Two weeks of unexpected travel plus a sore back plus July is not a recipe for lots of blawgging...
- Kris Rusch penned a balanced excoriation of the "Authors United" call for an antitrust investigation of Amazon that is both correct as far as it goes and goes the wrong direction — for much the same reason.
The key thing to remember about "Authors United" is that it is composed of "bestselling authors," and mostly of trade fiction writers. Neither represents a majority — and perhaps not even a significant element — of authors, of book-length print publishing, of author compensation from sales of books, or of anything else; it's akin to a call for inquiry into NFL ticket pricing by a group of long-term luxury-box ticketholders (especially when it turns out that most of them don't buy their own tickets, but rely upon others to buy them for them... such as the almost-inevitably bestselling authors of film novelizations, and the authors whose sales were mediocre until some media adaptation raised their profiles). The factual disclosures and analysis that these "bestselling authors" expect/hope will result from a government-led antitrust inquiry into Amazon's practices will, in all probability, be meaningless to the unwashed masses in the bleacher seats at Wrigley Field — or, more to the point, attendees at college football games.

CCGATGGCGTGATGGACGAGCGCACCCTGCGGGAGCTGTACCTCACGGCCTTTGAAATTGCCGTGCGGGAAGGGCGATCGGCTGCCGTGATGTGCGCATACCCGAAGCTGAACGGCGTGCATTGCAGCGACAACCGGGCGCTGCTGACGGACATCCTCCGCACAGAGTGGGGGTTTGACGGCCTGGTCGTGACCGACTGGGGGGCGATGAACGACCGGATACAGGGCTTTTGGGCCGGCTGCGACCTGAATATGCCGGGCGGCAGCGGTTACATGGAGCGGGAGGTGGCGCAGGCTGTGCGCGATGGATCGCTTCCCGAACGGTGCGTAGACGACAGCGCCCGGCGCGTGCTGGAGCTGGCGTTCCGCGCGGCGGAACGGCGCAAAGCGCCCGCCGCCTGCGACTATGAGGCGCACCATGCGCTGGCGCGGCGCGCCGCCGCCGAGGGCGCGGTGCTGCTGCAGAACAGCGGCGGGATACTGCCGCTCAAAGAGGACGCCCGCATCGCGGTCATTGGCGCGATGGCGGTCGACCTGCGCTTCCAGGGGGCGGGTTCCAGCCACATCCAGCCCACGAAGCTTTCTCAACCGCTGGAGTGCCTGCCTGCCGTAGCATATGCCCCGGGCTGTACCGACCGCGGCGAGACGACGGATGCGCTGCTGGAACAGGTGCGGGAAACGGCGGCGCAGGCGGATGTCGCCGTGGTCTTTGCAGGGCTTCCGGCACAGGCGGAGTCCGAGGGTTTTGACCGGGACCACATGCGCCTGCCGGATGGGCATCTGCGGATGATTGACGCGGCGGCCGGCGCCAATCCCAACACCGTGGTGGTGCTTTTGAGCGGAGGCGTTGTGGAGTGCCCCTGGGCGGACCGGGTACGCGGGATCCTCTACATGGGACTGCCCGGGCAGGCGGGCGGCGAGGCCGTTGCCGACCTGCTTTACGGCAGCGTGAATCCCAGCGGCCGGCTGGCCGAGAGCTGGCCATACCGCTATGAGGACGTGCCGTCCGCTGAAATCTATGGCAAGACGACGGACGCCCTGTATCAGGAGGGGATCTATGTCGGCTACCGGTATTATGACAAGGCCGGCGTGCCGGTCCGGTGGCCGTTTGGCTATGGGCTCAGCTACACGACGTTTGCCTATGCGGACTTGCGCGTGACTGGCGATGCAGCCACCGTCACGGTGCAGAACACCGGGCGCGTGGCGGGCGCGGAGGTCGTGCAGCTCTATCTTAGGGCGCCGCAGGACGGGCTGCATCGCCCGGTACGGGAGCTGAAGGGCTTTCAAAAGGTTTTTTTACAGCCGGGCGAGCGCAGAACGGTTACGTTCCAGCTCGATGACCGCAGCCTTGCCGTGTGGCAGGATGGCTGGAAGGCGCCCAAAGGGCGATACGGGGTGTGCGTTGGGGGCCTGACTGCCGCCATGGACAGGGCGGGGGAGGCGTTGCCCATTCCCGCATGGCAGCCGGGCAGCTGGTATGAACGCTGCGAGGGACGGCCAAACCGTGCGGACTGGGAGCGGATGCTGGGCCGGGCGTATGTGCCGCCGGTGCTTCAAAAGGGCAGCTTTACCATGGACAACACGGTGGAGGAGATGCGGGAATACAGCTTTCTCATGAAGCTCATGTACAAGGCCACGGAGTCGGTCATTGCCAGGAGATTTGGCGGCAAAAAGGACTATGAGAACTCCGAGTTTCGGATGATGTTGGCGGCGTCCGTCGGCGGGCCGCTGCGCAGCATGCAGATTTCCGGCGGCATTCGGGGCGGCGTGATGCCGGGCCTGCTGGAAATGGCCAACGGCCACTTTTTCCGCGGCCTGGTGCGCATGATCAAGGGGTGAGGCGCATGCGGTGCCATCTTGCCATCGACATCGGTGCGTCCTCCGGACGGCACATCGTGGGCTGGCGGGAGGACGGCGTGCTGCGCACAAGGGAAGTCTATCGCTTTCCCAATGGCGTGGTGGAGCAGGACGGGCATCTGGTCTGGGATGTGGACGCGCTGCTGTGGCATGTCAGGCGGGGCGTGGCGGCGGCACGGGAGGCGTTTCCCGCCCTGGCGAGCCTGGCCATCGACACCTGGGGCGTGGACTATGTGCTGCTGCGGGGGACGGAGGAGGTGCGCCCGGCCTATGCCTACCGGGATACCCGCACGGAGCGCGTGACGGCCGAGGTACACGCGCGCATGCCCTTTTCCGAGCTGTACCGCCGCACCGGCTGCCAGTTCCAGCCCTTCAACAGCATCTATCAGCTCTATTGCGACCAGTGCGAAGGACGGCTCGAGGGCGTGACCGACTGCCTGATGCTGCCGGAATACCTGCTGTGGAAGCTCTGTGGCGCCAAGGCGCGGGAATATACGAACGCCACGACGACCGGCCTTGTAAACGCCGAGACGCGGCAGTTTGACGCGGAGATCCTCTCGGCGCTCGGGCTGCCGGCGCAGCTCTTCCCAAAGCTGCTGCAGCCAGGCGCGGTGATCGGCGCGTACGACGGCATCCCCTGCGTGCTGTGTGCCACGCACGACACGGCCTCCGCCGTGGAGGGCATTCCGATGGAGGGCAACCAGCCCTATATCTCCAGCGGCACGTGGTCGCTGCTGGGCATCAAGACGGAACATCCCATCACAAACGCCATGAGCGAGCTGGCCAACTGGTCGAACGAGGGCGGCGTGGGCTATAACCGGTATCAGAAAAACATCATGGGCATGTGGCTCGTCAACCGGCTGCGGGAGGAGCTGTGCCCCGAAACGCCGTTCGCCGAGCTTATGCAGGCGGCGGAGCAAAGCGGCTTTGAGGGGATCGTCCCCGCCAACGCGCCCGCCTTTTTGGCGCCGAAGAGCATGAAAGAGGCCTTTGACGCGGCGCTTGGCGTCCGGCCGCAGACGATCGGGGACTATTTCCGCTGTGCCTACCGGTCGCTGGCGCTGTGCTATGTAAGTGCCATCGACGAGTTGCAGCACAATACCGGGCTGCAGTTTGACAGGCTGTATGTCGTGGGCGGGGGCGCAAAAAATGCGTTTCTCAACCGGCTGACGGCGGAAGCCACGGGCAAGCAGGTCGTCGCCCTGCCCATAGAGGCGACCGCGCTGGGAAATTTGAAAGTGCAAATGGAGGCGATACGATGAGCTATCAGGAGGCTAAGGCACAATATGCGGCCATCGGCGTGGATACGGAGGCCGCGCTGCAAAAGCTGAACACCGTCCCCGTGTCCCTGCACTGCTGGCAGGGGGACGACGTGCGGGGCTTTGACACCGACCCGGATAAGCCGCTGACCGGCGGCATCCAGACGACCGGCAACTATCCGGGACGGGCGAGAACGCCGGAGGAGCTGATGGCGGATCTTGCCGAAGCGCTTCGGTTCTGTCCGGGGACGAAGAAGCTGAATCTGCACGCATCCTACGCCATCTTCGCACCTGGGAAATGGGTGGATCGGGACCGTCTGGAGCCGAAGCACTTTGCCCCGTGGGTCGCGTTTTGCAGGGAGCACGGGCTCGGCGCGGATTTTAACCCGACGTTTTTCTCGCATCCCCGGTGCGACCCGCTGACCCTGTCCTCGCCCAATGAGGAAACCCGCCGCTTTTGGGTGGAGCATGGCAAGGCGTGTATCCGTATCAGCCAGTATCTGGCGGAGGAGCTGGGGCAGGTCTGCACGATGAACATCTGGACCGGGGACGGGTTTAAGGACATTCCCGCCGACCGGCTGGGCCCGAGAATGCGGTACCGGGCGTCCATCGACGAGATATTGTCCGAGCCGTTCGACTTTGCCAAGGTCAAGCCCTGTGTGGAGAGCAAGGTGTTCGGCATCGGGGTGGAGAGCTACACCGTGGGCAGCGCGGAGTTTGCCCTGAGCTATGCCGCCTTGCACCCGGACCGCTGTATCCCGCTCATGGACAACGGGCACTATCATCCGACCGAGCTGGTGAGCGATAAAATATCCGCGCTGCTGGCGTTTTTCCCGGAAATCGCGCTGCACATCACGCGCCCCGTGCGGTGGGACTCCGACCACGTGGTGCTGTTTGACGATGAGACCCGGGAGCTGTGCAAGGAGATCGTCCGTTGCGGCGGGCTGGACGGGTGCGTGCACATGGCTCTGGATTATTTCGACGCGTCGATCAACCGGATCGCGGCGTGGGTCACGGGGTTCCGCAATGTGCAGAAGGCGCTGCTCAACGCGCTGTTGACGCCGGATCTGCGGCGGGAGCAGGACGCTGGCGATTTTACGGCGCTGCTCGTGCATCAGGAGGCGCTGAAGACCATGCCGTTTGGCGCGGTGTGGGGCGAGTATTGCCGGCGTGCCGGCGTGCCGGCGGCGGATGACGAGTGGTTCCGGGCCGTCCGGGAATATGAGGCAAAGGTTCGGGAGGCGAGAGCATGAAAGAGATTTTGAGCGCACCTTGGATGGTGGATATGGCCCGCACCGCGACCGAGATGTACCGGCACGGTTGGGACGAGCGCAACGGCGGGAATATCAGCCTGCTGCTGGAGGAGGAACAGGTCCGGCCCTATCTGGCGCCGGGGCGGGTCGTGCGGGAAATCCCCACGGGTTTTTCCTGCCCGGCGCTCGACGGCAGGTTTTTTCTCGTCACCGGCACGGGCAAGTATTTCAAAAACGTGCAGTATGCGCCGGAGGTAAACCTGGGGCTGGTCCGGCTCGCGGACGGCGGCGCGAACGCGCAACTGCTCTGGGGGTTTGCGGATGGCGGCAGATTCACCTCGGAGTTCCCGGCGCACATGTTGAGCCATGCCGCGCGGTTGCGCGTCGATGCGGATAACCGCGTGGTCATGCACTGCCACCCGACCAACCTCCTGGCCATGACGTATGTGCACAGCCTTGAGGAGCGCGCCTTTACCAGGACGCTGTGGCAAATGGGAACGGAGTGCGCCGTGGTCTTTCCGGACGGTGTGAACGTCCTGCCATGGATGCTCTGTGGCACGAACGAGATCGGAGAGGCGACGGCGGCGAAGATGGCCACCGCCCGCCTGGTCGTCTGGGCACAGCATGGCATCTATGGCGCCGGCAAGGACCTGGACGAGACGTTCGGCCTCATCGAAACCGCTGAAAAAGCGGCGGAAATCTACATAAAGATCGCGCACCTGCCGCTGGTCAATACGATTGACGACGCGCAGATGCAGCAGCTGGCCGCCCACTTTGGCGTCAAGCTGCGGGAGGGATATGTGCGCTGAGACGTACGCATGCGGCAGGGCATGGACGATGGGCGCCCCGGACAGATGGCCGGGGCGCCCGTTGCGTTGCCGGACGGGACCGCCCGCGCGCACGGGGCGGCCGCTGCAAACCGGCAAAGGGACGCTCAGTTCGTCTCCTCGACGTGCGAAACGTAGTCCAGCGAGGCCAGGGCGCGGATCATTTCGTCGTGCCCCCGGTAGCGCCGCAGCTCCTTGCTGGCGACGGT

There does need to be significantly more information made available on pricing, sales, and everything else in publishing. Publishing's culture of secrecy harms everyone whom the industry is supposed to benefit, and benefits only financial investors who might as well be investing in a widget factory in Pocatello, but for the rent they're refusing to allow for in their calculations of what they're "due" as a "fair return on investment". But that information should not be limited to what might seemingly be relevant to a few privileged vendors. I agree with a call for factual inquiry into Amazon's sales practices... and that of the rest of the publishing industries and the distribution arms of the publishing industries. Into the facts, mind you: Antitrust analysis will lead precisely nowhere, due to ideological distortion of "antitrust" and "unfair competition" over the last four decades and to the inescapable fact that there is no single publishing industry to which all of this applies. That inquiry cannot be limited to financial terms of a single endpoint if it is to be meaningful at all; the rapid convergence on "25% of net is the appropriate royalty for e-books," for example, needs at least equal scrutiny, as do nonfinancial anticompetitive terms demanded by publishers.
- Senator McCain may have been a naval aviator, and a graduate of the US Naval Academy — both of which severely limit his strategic understanding and thinking, and his ability to comprehend and allow for fundamental changes in circumstances. He did, however, serve. Neither The Donald nor the thing on his head, however, did so — nor did the vast majority of other aspirants to the Presidency.